IBM launches e-business on demand

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When Sam Palmisano took over as CEO of IBM Corp. in March 2002, he initiated a new strategy to position IBM as a provider of hardware and software for an “on-demand world.” His strategy was based on a vision of how businesses would operate in the future—anticipating customer needs before they arose and providing products and services on demand to meet those needs.

To communicate this positioning, IBM turned to its agency of record, Ogilvy & Mather, New York, to create an integrated marketing communications campaign that included TV, print, online, direct mail, outdoor and events.

The timing was crucial. Palmisano was scheduled to give a speech in New York on Oct. 30, 2002, to IBM’s top customers and business partners, and he wanted to lay out his vision for e-business on demand. But first, he’d need a broad communications campaign to support the announcement. Palmisano began meeting with IBM’s senior marketing, advertising and agency executives in late August to brief them on his vision.

“Having a real clear line to [senior management] in terms of what they were trying to communicate was a key factor in enabling the agency to develop ideas that could crystallize what we were trying to take to the customer,” said Lisa Baird, VP-worldwide advertising for IBM.

“E-business on demand is our business strategy,” Baird said, pointing out that it’s more than a tagline. “It’s a very good reflection of where we think the industry is headed, which is the ability to harness technology to create on-demand business capabilities for customers.”

After Ogilvy was briefed on the vision, the agency went into the field to conduct research among IBM customers, prospects and other stakeholders, and got the results back in late September.

“We had to get this to the market in four weeks,” Baird said, referring to the deadline for Palmisano’s speech. “Taking it all the way through required a tight team from the communications sector, working tightly with management. We don’t waste a lot of time going through internal processes.”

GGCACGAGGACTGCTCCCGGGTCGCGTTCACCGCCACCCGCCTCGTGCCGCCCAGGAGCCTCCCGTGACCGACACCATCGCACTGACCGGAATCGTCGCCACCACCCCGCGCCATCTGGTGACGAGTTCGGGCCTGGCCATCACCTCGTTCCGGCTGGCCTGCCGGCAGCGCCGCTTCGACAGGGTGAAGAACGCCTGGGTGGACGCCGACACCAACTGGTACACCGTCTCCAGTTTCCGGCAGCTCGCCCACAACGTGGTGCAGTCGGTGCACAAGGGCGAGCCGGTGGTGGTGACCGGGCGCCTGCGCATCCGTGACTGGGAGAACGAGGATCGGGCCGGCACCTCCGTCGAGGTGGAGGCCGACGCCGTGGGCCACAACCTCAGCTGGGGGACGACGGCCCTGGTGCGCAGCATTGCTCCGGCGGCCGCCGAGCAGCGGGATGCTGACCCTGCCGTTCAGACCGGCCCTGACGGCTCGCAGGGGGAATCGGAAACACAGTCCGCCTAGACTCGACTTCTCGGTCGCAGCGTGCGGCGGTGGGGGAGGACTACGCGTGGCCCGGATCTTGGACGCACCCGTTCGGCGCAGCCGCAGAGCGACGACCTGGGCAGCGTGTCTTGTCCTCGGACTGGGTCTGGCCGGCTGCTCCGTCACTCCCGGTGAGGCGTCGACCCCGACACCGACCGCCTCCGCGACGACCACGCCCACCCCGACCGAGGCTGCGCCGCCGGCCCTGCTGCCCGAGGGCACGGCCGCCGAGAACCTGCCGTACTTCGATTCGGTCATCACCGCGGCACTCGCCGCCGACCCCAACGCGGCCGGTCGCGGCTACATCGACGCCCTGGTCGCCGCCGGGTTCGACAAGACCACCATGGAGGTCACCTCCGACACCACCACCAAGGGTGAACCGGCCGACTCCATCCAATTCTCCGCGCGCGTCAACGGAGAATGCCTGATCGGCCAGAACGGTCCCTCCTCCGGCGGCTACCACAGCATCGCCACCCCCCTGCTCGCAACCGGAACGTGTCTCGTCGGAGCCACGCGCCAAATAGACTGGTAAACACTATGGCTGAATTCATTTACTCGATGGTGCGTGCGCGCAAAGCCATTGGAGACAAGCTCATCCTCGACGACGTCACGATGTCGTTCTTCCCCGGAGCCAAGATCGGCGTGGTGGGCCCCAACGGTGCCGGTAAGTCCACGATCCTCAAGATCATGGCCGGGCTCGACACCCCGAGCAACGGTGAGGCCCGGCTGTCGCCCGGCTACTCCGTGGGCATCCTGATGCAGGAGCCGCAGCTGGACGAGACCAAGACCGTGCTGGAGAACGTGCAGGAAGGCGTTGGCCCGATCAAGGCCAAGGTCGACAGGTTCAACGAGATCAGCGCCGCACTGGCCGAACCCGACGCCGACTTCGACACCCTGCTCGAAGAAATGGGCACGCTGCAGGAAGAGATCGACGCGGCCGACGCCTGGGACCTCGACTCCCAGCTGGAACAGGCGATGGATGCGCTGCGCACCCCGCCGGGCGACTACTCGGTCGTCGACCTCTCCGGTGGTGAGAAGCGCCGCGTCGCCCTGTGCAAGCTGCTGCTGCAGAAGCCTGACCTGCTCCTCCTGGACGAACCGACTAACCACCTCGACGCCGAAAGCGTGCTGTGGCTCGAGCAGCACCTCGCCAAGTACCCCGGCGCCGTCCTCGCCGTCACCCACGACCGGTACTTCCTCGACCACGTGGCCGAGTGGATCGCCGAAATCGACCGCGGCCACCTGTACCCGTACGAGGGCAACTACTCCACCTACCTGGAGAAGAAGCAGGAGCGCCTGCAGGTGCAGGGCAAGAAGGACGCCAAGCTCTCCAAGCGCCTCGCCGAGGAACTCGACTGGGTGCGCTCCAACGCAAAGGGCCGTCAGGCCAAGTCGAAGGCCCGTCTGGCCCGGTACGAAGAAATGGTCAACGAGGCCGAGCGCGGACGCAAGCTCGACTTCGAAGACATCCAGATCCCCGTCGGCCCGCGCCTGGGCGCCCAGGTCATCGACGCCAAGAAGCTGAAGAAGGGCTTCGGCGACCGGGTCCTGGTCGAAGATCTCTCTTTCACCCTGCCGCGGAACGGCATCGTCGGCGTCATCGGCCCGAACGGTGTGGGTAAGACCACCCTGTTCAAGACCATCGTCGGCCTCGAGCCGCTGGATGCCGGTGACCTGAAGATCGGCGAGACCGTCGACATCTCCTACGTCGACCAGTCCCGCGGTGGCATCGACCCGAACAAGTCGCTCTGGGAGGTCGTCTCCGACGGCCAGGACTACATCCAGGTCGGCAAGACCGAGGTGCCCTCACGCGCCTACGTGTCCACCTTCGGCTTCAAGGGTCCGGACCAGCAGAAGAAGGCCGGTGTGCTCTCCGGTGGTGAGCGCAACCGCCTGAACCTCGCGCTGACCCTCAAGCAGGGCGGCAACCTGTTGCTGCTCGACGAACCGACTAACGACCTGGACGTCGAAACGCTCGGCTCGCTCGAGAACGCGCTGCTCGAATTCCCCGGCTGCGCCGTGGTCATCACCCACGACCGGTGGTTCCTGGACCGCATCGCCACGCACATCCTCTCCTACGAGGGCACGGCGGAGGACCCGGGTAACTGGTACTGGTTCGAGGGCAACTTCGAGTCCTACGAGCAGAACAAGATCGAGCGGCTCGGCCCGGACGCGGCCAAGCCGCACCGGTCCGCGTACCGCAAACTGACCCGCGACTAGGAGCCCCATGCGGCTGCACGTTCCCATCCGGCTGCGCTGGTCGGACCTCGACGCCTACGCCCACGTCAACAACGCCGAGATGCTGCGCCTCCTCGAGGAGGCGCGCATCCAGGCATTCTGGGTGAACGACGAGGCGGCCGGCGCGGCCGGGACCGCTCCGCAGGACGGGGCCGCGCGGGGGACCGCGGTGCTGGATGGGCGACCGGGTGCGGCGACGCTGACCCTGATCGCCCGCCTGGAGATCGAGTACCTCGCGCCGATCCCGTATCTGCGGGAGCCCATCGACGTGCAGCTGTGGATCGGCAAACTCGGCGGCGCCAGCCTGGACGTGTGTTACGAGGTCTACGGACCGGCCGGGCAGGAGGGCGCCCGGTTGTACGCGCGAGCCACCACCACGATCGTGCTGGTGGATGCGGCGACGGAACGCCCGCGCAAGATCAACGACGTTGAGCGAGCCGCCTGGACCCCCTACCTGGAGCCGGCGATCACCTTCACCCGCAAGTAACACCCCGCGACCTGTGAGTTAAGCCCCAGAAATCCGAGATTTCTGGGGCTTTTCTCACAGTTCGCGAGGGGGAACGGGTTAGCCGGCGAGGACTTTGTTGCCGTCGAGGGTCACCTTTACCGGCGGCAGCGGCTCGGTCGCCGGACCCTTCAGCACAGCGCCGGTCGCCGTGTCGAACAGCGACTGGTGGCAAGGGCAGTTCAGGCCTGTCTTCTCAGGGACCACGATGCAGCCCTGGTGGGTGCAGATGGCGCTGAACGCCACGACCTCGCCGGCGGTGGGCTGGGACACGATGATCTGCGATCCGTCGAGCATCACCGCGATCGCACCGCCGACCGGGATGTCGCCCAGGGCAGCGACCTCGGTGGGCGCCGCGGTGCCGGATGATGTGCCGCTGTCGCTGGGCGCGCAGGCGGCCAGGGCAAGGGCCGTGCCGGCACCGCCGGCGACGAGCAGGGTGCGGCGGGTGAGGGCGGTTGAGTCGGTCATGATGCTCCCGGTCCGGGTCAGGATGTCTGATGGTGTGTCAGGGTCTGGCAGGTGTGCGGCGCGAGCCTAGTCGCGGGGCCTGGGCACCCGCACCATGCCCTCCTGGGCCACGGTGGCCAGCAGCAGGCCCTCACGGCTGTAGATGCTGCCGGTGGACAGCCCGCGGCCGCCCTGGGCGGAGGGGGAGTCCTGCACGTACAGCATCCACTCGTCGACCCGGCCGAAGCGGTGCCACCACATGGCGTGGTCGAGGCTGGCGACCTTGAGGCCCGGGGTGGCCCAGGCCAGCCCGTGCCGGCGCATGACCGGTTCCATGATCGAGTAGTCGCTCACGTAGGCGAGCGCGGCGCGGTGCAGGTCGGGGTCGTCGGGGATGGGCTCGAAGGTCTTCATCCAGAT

Ogilvy ran with the campaign, creating an integrated program that was aimed at business and technology decision-makers.

“The complexity of an on-demand world and on-demand computing is a very serious subject,” said Chris Wall, senior partner and co-head of the creative department at Ogilvy. “Right now, the climate for a lot of business investing is not so hot.

“How do you get people engaged in something they may not be interested in to begin with?” he added, referring to the challenge of creating awareness of and interest in on-demand services.

So the agency came up with a fictitious company called Bagotronics, whose product line included a magic business time machine, magic server pixie dust and magic business binoculars. The idea was to contrast the hype of many IT vendors during the dot-com era to the reality of IBM’s business solutions, Wall said.

On Oct. 29, IBM launched a series of teaser TV, online and print ads, as well as a Web site, introducing the phony company but not giving any facts about who or what was behind Bagotronics.

The next day, Palmisano unveiled IBM’s vision for e-business on demand in his speech at the Museum of Natural History in New York. Posters at the venue stated, “There is no business time machine. There are no magic business binoculars. But there is e-business on demand. From IBM.”

The day after Palmisano’s speech, IBM ran an eight-page “manifesto” in The Wall Street Journal, The New York Times and San Jose Mercury News. The piece laid out the IBM vision—how the world has changed; what the future promises, and what IBM can deliver to make this vision a reality.

Print ads were followed by a series of nine TV commercials. The campaign also included direct mail, e-mail and outdoor advertising.

So far, results show the campaign has been a success in meeting IBM’s goals. In the fourth quarter of 2002, TV ad awareness of IBM increased by 20% over the third quarter. And traffic to the Web site was considered successful. In the first four days after the site launched, it had 17,131 unique visitors. The “read our ad” message was seen more than 41,000 times.

IBM Corp.
Campaign: “E-business on demand”
Goal: Create awareness of IBM’s vision for an on-demand world and position IBM as a leader in providing hardware, software and services for e-business on demand
Duration of campaign: October 2002 through present
Integrated elements: TV, print, online, direct, outdoor and events
Results: TV ad awareness for IBM grew 20% in fourth quarter 2002, following the campaign launch
Budget: Not disclosed
Agency: Ogilvy & Mather, New York

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